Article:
The fact that TIFF takes place in one of the world’s most diverse cities has always set it apart from festivals in more homogenous locations. It’s always been part of TIFF’s mission to serve a multiplicity of audiences. That made a strong impression on me when I first started attending the festival in the 1990s and explored the regional programs of Planet Africa, Asian Horizons, and Latin American Panorama. Today the mission driving those sections is spread across the festival.
Saying “it’s been a crazy year” is a cliche at this point, but has the past year or so impacted the sorts of subjects you’re seeing in this year’s lineup? What themes are emerging?
I watched several documentary submissions about healthcare workers around the world battling COVID. Ultimately, I opted not to program any, partly because I felt we’d already shown an excellent one last year in 76 Days about the lockdown in Wuhan. But I also feel that it’s hard to bring a fresh perspective on COVID when all of us are processing it every day with a constantly changing prognosis. I wanted to make room for confronting other crises. We see that in Becoming Cousteau about Jacques Cousteau’s awakening to the destruction of oceanic life; or in Burning about the denialism of climate change that creates conditions for mass fires.
In a year when we’ve experienced so much loss and bad news, I also wanted program films to raise our spirits. I feel that in The Rescue, about the human feat that saved the lives of children trapped in a Thai cave. And I feel that in Julia profiling Julia Child, who dedicated her life to making people feel more comfortable in the kitchen. All of us can use more cooking encouragement in these days of quarantines.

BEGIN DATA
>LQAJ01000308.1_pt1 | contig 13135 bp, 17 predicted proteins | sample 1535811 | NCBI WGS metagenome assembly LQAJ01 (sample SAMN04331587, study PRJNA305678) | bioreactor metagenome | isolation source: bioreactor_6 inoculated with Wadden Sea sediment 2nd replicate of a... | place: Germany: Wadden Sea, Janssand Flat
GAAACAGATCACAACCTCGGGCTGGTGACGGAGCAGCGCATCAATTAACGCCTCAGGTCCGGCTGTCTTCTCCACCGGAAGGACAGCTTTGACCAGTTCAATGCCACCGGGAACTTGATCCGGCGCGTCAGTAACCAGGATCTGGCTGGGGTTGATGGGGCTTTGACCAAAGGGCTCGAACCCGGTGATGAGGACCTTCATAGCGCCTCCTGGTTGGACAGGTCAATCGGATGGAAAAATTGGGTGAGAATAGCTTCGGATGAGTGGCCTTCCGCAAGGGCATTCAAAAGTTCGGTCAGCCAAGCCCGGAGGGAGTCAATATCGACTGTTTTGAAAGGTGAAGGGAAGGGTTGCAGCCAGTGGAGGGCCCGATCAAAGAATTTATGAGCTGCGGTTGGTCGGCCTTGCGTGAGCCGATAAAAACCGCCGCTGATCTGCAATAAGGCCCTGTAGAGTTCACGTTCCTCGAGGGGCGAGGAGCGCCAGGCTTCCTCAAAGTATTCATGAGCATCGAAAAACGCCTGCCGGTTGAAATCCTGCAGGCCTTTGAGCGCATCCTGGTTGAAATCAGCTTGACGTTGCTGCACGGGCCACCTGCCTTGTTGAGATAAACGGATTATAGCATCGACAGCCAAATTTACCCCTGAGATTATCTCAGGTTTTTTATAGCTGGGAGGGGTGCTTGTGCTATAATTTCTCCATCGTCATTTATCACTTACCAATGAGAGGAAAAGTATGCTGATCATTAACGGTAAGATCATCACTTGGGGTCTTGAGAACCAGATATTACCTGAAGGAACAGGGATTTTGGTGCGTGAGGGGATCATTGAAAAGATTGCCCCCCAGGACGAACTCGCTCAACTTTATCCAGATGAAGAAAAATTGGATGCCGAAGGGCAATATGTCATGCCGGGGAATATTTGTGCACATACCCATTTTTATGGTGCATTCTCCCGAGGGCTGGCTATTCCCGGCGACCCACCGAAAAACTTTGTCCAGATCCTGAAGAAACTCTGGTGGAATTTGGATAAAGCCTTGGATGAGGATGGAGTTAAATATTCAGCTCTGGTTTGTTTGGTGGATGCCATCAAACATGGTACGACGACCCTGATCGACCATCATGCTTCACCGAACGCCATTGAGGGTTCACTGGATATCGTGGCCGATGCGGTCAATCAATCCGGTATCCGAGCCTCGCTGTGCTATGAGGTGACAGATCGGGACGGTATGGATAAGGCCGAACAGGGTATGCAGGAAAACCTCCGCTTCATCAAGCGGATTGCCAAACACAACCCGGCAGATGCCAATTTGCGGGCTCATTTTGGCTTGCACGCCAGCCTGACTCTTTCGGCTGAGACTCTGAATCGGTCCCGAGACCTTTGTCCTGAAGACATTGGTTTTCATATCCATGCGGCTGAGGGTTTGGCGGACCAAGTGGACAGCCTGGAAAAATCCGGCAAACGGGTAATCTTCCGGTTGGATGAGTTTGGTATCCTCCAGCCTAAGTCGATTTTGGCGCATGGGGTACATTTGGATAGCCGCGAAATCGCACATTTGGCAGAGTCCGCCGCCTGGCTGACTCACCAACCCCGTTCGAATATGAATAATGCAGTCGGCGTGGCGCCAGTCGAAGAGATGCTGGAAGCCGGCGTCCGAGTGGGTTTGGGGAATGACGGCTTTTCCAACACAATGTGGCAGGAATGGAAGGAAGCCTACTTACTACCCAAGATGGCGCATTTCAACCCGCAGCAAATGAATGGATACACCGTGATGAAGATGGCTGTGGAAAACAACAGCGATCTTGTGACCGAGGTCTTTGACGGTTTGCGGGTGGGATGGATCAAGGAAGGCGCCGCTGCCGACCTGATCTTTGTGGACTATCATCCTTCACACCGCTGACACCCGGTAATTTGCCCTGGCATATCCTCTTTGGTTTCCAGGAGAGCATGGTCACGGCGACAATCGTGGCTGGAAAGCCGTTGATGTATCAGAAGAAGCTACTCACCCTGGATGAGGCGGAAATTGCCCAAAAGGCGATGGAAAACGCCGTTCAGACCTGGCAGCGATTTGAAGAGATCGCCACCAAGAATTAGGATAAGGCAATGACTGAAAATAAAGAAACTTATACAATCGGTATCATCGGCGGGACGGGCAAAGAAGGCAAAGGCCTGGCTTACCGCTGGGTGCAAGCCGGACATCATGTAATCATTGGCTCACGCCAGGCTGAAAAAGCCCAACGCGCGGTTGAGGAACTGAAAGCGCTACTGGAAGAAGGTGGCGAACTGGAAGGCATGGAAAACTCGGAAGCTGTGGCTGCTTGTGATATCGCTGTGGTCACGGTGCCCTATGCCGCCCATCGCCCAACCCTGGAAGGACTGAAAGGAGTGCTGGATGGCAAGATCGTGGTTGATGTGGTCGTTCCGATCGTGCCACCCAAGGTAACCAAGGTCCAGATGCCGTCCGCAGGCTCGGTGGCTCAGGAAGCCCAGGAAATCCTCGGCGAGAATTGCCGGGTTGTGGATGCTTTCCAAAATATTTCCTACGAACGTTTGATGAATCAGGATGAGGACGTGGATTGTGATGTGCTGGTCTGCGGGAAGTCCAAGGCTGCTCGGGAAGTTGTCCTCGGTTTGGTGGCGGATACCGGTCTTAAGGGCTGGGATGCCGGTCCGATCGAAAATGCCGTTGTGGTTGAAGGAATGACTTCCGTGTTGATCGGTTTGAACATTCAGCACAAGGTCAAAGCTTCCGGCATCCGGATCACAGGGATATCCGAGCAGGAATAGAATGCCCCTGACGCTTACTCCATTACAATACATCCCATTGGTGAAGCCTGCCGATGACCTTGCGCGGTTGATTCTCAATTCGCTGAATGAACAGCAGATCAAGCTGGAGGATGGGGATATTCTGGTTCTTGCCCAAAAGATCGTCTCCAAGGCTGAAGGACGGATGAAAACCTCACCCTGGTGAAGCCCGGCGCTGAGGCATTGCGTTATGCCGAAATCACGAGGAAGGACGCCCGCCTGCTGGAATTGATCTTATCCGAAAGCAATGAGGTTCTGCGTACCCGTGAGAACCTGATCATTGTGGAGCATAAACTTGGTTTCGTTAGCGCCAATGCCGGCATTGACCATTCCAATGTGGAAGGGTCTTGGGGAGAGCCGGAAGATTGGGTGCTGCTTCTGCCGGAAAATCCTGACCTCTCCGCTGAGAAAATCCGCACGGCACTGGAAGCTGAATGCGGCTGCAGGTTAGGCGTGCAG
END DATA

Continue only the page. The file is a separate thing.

Are there any new voices in this year’s lineup that you think will make an impact?
At TIFF’s Industry Conference, I’m moderating a talk called “Telling Family Stories” with two young directors whose work dazzled me. One is Rebeca Huntt making her debut with Beba, a personal exploration of her Afro-Latinx background. After the TIFF lineup was announced, she was signed by UTA and I look forward to watching her career blossom. The other director in that discussion is the previously mentioned Gian Cassini, whose film Comala explores several generations of killers in his family. Both Huntt and Cassini use individualized stories to grapple with a universal question of how do we stop cycles of family dysfunction?
Another pair of newcomers I want to highlight are the directing team Mohammed Abugeth and Daniel Carsenty who made The Devil’s Drivers that plays like a car-chase thriller set on the border between the Occupied Palestinian Territories and Israel.
What’s got you particularly excited this year?
I’m excited by the acts of perseverance that I see across the documentary field. I think of the film Hold Your Fire that gives multiple perspectives on the longest hostage siege in the history of the New York Police Department. The filmmaking duo of director Stefan Forbes and producer Tia Wou have worked for years on that film, building a team around them that includes producer Fab Five Freddy and consulting producer Sam Pollard. Forbes will be in conversation with Stanley Nelson at our Industry Conference talk “Documenting History.” Every film in the TIFF Docs line up has comparable behind-the-scenes stories of overcoming obstacles, with the added complexity of finishing a film during a pandemic. I’m excited by acts of perseverance among distributors finding new ways to connect with audiences; among critics staying dedicated to their craft against economic upheaval; and among advocacy groups like Brown Girls Doc Mafia, Alliance of Documentary Editors and Documentary Producers Alliance that are working to change our industry for the better.